The blocks are adjustable on one plane, and can be reduced down from 135 to 90 mm if desired.
The machine is a complete system with sub soil loaded into the large hopper and dry cement loaded into the smaller one.
The machine ratios product according to a desired recipe and is currently set at 8-1 soil to cement. This is done by rotary valves with the soil and cement mix dropping down onto a high-speed flail mill which pulverises the soil to finer particles as well as mixes the dry cement with the soil.
The mixture is then picked up by a broken fluted auger which continues the mixing action and delivers the mix to a metering bin above the compression chamber. A proximity switch in the metering box triggers the mixing and loading process, turning rotary valves on and off as the machine requires A Just in Time process.
The compression chamber is filled, the gate shuts, the block is pressed, the exit gate opens, and the block is ejected. The block is hard enough to be stacked on a pallet ready for curing. The blocks are solid within 2-3 days but require 28 days to cure. They should be protected from the weather during this time.

Cement is added through a smaller hopper, and the two raw materials are mixed through rotating valves which deliver measured amounts of each. These combined products fall through a high-speed rotating flail mill and drop onto a fluted auger which delivers the combined and mixed raw materials to a metering box.

When the metering box is filled with material, a paddle switch initiates a proximity switch sending a signal to the CPU, the delivery side of the compressing machine stops. A slide door opens allowing the product in the metering box to drop through to the compression chamber, the slide door closes, which allows the delivery side to begin again and simultaneously the compression ram engages and compresses the product to 2000 psi. A pressure switch causes the ram to stop, a gate opens to allow the formed block to be pushed out, the ram extends further ensuring the newly formed block is completely out, and then the ram fully retracts, the gate closes, the metering box fills and so on and so on.

The blocks are stacked on a pallet, which is picked up by the forklift on the tractor and deposited around the building site. The pallets of blocks are stored according to the standard and after 30 days can be laid in the direction of compression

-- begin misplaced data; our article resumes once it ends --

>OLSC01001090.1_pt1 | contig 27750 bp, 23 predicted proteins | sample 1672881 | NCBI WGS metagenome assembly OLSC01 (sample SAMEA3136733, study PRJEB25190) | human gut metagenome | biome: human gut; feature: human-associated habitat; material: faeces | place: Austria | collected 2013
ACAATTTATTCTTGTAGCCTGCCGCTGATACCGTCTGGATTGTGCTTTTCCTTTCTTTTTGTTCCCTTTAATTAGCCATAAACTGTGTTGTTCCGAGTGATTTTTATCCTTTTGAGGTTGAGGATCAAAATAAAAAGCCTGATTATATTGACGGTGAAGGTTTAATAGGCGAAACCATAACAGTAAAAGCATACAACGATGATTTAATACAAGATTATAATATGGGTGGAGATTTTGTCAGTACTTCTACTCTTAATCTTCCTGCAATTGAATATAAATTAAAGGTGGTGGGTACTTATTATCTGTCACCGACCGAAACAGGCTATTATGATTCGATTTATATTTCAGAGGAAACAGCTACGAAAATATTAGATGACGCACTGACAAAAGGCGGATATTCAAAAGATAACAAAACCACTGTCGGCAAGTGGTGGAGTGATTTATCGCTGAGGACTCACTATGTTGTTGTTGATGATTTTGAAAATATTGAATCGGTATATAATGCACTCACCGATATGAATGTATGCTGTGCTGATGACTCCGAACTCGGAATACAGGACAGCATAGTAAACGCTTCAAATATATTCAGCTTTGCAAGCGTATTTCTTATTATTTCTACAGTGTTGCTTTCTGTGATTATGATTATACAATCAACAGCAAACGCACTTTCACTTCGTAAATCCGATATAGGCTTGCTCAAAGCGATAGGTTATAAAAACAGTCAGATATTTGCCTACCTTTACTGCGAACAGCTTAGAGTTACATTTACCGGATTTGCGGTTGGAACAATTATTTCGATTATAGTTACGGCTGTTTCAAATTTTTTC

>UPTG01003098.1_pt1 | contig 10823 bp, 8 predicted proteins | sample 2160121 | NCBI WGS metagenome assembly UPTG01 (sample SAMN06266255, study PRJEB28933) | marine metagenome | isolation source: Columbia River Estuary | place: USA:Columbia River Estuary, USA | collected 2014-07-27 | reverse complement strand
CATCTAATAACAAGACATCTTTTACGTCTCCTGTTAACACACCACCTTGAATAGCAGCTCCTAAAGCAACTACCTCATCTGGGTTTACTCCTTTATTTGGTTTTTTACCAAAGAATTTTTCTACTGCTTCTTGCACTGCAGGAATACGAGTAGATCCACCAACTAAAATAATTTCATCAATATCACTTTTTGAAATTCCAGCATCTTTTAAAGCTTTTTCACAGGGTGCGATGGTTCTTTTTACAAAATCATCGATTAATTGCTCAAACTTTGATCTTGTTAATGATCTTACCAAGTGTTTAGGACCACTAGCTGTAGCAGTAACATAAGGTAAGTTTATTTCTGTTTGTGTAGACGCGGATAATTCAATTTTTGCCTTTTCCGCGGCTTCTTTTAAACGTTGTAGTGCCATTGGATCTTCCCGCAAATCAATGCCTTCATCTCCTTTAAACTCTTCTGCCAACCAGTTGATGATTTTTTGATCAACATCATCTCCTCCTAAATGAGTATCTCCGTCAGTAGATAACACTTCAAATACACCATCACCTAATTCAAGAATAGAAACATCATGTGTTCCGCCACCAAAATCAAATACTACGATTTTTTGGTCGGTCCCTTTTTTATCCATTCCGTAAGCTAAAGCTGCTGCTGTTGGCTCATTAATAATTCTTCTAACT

This machine has built blocks for 5 houses in Opotiki, using a double block method of wall building, using brick ties and reinforced columns within the void space at specified intervals, primarily wherever there is a door or window. The columns have reinforcing bar that is tied back to the block courses, the columns are boxed as the courses are laid and poured with concrete once the height of the wall is reached, Boxing is only necessary on two sides and can remain in place if required.
The operation of the machine requires two -three people. Theoretically the machine can produce 120 blocks per hour, however realistically 600 blocks per day can be expected.

These blocks were made in Taranaki in 2021 using local sub soil. That was available at the site of storage of the machine.
The last time a machine like this was advertised in NZ, the asking price was $100,000, and it didnt include a hydraulically driven delivery system. This complete system is for sale. It has been 90% refurbished and is operating correctly.

The information contained within classified listings on is generated by the private and dealer advertisers. Please confirm listing details including price and specifications directly with the seller.

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Hillsborough, Taranaki
New Zealand